Irma can also be seen in an aerial photo taken a few years ago, at the office of the St. Martin’s Nature Foundation, an organization that works for nature and environmental conservation on the island. Employee Alice Manley, 23 (now leaving the organization) points to the photo. “Where you see the blue dots in the lake, there was still boat wreckage a few years after Irma. They polluted the water by leaking fuel and oil. In the end, it was cleaned up by a rescue company, in collaboration with the Nature Foundation.” About a hundred wrecks were recovered.
St Maarten received half a billion euros from the Netherlands for the reconstruction of the island, due to an acute emergency. Because of their independent status, Aruba, Curaçao and Sint Maarten are themselves responsible for their own climate policy, says Minister spokesman Rob Getten (Climate and Energy, D66). However, the coalition agreement includes that these islands may benefit from the SDE++ scheme, a scheme of support for sustainable projects by companies.
Earlier this year, Minister Getten announced that he wants the other islands – Sint Eustatius, Bonaire and Saba – to be fully running on sustainable energy by 2035. The Cabinet is helping these private municipalities in the Netherlands with climate policy. Later this month, Gettin will develop a detailed plan to achieve 100 percent sustainable electricity production, his spokesperson said. In cooperation with the islands, the Ministry of Agriculture, Nature and Food Quality will investigate how the Caribbean region of the Netherlands came up with a “Climate Adaptation Strategy”. In climate adaptation, the environment adapts to the consequences of climate change, for example by building dams.
The government of St. Martin wrote in its book Nature Policy Plan 2020-2025 As a “small development island” it can’t do much about climate change and therefore wants to focus on climate adaptation. Building dams, for example, would be very expensive. That is why the island wants to strengthen the ecosystems that provide protection from the effects of climate change. Think, for example, of swamps that can help prevent flooding.
In Sint Maarten, some homes on the coast have a “dam”. In Simpson Bay – a town west of Philipsburg – you can see examples of beach walls, concrete or stone walls to protect homes from sea water. Alice Manley closes the Nature Foundation truck door and walks through some bushes into a narrow strip of sand. “This beach was much bigger than that,” Manley says, pointing to a house down the road. There is absolutely no beach in front of the house. The water hits the beach wall. “It was built to withstand floods and hurricanes, but now almost every wave hits the wall.” According to Manley, the coastline has moved closer over the past decade due to sea level rise and coastal development.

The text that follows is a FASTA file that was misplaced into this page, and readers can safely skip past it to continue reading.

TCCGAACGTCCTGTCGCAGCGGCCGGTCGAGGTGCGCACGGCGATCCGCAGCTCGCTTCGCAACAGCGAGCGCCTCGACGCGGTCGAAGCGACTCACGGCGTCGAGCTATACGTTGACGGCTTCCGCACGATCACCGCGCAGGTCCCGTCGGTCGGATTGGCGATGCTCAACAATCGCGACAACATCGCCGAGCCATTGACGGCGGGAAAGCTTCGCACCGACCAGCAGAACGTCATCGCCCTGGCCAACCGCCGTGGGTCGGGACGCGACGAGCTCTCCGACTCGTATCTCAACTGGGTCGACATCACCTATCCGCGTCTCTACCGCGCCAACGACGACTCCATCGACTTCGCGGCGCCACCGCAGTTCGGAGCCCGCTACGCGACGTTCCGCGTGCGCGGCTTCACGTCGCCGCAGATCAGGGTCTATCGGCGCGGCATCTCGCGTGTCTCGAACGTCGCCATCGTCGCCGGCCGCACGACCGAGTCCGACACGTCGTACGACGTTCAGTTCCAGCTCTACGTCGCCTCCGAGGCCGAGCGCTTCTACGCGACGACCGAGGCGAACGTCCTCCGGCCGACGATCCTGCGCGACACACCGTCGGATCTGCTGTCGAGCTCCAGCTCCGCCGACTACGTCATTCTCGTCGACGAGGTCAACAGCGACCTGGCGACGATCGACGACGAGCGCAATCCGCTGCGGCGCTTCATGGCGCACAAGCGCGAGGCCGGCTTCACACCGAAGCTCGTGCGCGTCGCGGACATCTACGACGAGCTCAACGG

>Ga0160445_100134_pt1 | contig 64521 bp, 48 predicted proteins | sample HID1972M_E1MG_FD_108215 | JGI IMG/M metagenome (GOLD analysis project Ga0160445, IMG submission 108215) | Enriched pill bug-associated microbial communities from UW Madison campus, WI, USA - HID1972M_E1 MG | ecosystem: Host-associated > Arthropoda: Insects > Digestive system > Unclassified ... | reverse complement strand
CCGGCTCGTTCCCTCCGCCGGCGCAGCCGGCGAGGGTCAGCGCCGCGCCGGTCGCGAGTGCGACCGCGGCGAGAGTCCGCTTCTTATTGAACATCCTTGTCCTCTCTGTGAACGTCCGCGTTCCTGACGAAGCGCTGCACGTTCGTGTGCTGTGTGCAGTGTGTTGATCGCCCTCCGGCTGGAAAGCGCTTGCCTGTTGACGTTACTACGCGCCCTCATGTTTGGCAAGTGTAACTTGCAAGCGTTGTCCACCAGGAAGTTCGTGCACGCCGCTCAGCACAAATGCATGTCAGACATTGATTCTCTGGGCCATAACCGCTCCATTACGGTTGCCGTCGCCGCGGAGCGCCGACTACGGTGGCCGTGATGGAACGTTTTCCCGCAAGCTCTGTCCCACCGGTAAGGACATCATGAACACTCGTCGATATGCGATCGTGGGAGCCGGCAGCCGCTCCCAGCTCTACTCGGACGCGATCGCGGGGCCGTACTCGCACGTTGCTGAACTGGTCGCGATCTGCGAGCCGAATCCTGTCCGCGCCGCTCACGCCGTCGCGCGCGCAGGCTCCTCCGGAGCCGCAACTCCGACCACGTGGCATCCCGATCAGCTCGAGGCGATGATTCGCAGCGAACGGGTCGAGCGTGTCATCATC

warmer every year
But if you talk to the residents of those Simpson Bay homes, you’ll hear a different story. “The sea is always nearer this time of year,” Darren Quinn, 48, says the next day, with a slight indifference. Depends on one of the small cars he rents. They are in a fence positioned. Across the street is his house and entrance gate turquoise. “It’s about the tides. After about two months, the water recedes a little bit.” Sappho Spronk, 35, who lives a little further down the street, points out this as well. They have no idea that the coastline has come close on average.
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According to the Bervoets of DCNA, the coast has already moved. “That’s right about the tide. But when I was the director of Nature, we were looking for sea turtles in Simpson Bay around the same time every year. The data also showed that the shoreline was getting closer and closer.”
After fifteen minutes of talking, Darren Quinn said he could feel the water splashing higher and higher on his beach wall. It also mentions the weather in Sint Maarten. “It gets warmer every year and it rains when it doesn’t.” Then he said he would call Nature this week to talk about it.
A version of this article also appeared in The Sep 20, 2022